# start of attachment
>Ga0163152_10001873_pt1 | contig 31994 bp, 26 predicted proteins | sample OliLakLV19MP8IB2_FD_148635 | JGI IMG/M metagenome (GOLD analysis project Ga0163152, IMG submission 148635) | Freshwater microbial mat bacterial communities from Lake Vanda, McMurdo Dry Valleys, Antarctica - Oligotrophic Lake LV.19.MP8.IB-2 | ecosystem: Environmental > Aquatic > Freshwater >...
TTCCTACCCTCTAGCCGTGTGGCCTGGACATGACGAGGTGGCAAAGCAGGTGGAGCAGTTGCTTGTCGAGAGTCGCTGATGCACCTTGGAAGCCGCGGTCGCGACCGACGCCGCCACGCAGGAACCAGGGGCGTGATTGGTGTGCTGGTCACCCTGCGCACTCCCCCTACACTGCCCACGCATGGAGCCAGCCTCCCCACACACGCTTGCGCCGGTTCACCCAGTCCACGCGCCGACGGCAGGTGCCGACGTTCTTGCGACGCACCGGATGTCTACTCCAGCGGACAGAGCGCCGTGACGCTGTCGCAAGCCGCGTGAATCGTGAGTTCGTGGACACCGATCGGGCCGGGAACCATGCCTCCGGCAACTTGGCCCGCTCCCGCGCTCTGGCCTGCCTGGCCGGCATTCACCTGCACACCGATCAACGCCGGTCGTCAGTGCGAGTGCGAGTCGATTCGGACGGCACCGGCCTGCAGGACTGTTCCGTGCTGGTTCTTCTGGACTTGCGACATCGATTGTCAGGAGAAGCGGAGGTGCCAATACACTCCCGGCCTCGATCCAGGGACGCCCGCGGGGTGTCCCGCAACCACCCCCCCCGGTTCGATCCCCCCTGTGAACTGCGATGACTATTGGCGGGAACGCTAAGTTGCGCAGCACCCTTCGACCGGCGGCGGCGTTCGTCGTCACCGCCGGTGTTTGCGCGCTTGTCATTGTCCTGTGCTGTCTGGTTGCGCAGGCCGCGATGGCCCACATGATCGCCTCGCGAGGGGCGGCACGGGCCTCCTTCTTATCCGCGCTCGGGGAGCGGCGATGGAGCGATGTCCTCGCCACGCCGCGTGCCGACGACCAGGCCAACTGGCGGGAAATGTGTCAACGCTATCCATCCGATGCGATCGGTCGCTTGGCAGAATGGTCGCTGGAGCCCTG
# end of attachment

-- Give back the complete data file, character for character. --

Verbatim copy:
>Ga0163152_10001873_pt1 | contig 31994 bp, 26 predicted proteins | sample OliLakLV19MP8IB2_FD_148635 | JGI IMG/M metagenome (GOLD analysis project Ga0163152, IMG submission 148635) | Freshwater microbial mat bacterial communities from Lake Vanda, McMurdo Dry Valleys, Antarctica - Oligotrophic Lake LV.19.MP8.IB-2 | ecosystem: Environmental > Aquatic > Freshwater >...
TTCCTACCCTCTAGCCGTGTGGCCTGGACATGACGAGGTGGCAAAGCAGGTGGAGCAGTTGCTTGTCGAGAGTCGCTGATGCACCTTGGAAGCCGCGGTCGCGACCGACGCCGCCACGCAGGAACCAGGGGCGTGATTGGTGTGCTGGTCACCCTGCGCACTCCCCCTACACTGCCCACGCATGGAGCCAGCCTCCCCACACACGCTTGCGCCGGTTCACCCAGTCCACGCGCCGACGGCAGGTGCCGACGTTCTTGCGACGCACCGGATGTCTACTCCAGCGGACAGAGCGCCGTGACGCTGTCGCAAGCCGCGTGAATCGTGAGTTCGTGGACACCGATCGGGCCGGGAACCATGCCTCCGGCAACTTGGCCCGCTCCCGCGCTCTGGCCTGCCTGGCCGGCATTCACCTGCACACCGATCAACGCCGGTCGTCAGTGCGAGTGCGAGTCGATTCGGACGGCACCGGCCTGCAGGACTGTTCCGTGCTGGTTCTTCTGGACTTGCGACATCGATTGTCAGGAGAAGCGGAGGTGCCAATACACTCCCGGCCTCGATCCAGGGACGCCCGCGGGGTGTCCCGCAACCACCCCCCCCGGTTCGATCCCCCCTGTGAACTGCGATGACTATTGGCGGGAACGCTAAGTTGCGCAGCACCCTTCGACCGGCGGCGGCGTTCGTCGTCACCGCCGGTGTTTGCGCGCTTGTCATTGTCCTGTGCTGTCTGGTTGCGCAGGCCGCGATGGCCCACATGATCGCCTCGCGAGGGGCGGCACGGGCCTCCTTCTTATCCGCGCTCGGGGAGCGGCGATGGAGCGATGTCCTCGCCACGCCGCGTGCCGACGACCAGGCCAACTGGCGGGAAATGTGTCAACGCTATCCATCCGATGCGATCGGTCGCTTGGCAGAATGGTCGCTGGAGCCCTG